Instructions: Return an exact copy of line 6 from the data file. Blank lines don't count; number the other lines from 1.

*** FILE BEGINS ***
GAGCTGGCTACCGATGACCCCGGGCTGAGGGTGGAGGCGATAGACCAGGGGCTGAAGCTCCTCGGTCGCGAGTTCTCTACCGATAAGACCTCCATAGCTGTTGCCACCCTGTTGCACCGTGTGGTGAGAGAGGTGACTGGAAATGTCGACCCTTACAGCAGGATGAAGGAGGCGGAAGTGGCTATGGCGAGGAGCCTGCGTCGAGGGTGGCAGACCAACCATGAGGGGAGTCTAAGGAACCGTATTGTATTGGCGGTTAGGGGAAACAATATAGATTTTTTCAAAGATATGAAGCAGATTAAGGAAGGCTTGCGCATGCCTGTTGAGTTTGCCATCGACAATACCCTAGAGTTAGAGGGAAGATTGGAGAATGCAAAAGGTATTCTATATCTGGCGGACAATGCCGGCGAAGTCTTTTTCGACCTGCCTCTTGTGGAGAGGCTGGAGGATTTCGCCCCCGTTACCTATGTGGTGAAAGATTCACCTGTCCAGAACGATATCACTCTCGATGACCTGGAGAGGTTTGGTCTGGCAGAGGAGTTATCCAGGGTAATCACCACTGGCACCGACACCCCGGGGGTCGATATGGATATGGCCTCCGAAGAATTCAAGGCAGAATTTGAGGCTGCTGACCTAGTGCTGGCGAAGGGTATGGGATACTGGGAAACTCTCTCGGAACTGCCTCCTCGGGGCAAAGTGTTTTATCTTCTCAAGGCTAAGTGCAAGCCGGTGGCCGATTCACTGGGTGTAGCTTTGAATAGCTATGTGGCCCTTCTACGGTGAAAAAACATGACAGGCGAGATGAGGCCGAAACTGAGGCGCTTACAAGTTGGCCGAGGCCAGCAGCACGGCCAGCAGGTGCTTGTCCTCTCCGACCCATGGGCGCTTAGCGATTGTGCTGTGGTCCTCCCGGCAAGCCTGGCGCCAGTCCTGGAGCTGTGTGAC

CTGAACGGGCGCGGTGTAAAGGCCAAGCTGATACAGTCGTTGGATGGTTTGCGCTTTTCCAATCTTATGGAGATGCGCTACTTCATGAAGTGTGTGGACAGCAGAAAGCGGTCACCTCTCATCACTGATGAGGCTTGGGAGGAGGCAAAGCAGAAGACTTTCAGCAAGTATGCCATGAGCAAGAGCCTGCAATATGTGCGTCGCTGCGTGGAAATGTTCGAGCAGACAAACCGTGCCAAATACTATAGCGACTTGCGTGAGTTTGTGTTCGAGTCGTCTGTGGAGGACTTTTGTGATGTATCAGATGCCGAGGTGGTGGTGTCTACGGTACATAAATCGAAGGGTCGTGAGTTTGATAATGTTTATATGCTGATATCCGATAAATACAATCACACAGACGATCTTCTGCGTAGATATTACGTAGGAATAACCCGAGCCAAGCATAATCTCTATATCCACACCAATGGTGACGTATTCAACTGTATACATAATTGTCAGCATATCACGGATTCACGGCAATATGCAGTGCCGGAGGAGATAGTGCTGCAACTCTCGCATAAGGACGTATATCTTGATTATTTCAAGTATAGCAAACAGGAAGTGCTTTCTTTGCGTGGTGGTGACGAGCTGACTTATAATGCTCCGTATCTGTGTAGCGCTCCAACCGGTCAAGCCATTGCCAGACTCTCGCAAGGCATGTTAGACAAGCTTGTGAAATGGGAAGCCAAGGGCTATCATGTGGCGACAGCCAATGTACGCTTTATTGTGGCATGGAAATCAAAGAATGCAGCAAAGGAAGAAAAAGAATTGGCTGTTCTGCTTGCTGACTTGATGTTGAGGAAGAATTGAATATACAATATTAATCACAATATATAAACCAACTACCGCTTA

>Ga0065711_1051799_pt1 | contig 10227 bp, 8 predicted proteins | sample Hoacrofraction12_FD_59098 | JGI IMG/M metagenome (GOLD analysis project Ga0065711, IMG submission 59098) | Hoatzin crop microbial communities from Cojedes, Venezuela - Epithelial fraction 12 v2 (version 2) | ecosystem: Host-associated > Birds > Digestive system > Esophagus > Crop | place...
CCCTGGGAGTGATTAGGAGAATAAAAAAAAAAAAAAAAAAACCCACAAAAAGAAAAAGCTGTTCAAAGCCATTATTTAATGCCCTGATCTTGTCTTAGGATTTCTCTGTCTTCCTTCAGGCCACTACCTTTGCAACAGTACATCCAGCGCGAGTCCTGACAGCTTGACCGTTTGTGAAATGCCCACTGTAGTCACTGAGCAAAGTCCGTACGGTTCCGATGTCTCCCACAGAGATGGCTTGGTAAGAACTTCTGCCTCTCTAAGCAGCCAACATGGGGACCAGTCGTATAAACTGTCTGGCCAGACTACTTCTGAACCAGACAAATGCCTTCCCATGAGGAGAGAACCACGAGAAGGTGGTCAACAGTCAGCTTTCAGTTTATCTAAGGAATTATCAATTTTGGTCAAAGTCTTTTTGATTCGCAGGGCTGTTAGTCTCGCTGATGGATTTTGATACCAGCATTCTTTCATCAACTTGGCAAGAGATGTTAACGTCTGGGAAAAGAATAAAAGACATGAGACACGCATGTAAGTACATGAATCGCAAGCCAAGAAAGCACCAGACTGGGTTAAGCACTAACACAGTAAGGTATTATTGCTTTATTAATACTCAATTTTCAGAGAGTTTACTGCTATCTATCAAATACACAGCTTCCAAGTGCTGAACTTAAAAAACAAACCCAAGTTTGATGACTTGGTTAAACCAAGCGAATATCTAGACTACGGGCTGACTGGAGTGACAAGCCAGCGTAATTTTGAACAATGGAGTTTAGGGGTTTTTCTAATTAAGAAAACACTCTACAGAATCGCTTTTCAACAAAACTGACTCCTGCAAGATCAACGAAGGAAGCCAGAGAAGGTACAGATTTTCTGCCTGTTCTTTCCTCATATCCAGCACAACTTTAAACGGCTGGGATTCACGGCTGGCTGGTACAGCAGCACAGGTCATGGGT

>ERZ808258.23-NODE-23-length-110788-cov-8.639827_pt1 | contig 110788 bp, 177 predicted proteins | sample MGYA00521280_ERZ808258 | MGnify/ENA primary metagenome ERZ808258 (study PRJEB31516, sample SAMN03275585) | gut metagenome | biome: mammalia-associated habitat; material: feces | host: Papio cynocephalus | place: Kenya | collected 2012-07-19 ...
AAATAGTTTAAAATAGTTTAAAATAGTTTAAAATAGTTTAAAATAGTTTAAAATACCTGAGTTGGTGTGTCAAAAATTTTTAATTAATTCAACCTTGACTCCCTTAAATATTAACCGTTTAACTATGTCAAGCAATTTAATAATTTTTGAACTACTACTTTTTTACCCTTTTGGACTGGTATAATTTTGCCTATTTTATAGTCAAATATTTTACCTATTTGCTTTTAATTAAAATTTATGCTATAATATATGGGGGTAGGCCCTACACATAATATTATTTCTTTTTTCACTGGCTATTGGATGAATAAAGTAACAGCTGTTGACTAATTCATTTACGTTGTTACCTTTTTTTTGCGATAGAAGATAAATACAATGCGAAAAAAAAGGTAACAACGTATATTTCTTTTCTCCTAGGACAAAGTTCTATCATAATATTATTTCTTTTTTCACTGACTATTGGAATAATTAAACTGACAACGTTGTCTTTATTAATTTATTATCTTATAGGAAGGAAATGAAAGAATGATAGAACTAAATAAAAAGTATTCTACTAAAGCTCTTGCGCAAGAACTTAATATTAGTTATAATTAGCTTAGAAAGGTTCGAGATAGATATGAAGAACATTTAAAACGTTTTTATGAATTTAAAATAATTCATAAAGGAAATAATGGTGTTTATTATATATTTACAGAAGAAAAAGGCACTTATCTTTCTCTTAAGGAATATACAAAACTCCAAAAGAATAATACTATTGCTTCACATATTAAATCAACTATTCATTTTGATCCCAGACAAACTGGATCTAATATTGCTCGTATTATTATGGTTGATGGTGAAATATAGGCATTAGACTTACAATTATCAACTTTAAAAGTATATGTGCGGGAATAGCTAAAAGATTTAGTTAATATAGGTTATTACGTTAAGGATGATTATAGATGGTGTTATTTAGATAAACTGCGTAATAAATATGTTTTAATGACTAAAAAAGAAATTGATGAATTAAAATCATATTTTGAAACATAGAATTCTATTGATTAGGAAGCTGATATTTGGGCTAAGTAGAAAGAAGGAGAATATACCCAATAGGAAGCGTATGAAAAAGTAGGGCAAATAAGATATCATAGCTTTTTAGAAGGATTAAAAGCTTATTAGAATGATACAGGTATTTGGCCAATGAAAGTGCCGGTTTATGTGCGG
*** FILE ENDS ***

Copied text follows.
AAATAGTTTAAAATAGTTTAAAATAGTTTAAAATAGTTTAAAATAGTTTAAAATACCTGAGTTGGTGTGTCAAAAATTTTTAATTAATTCAACCTTGACTCCCTTAAATATTAACCGTTTAACTATGTCAAGCAATTTAATAATTTTTGAACTACTACTTTTTTACCCTTTTGGACTGGTATAATTTTGCCTATTTTATAGTCAAATATTTTACCTATTTGCTTTTAATTAAAATTTATGCTATAATATATGGGGGTAGGCCCTACACATAATATTATTTCTTTTTTCACTGGCTATTGGATGAATAAAGTAACAGCTGTTGACTAATTCATTTACGTTGTTACCTTTTTTTTGCGATAGAAGATAAATACAATGCGAAAAAAAAGGTAACAACGTATATTTCTTTTCTCCTAGGACAAAGTTCTATCATAATATTATTTCTTTTTTCACTGACTATTGGAATAATTAAACTGACAACGTTGTCTTTATTAATTTATTATCTTATAGGAAGGAAATGAAAGAATGATAGAACTAAATAAAAAGTATTCTACTAAAGCTCTTGCGCAAGAACTTAATATTAGTTATAATTAGCTTAGAAAGGTTCGAGATAGATATGAAGAACATTTAAAACGTTTTTATGAATTTAAAATAATTCATAAAGGAAATAATGGTGTTTATTATATATTTACAGAAGAAAAAGGCACTTATCTTTCTCTTAAGGAATATACAAAACTCCAAAAGAATAATACTATTGCTTCACATATTAAATCAACTATTCATTTTGATCCCAGACAAACTGGATCTAATATTGCTCGTATTATTATGGTTGATGGTGAAATATAGGCATTAGACTTACAATTATCAACTTTAAAAGTATATGTGCGGGAATAGCTAAAAGATTTAGTTAATATAGGTTATTACGTTAAGGATGATTATAGATGGTGTTATTTAGATAAACTGCGTAATAAATATGTTTTAATGACTAAAAAAGAAATTGATGAATTAAAATCATATTTTGAAACATAGAATTCTATTGATTAGGAAGCTGATATTTGGGCTAAGTAGAAAGAAGGAGAATATACCCAATAGGAAGCGTATGAAAAAGTAGGGCAAATAAGATATCATAGCTTTTTAGAAGGATTAAAAGCTTATTAGAATGATACAGGTATTTGGCCAATGAAAGTGCCGGTTTATGTGCGG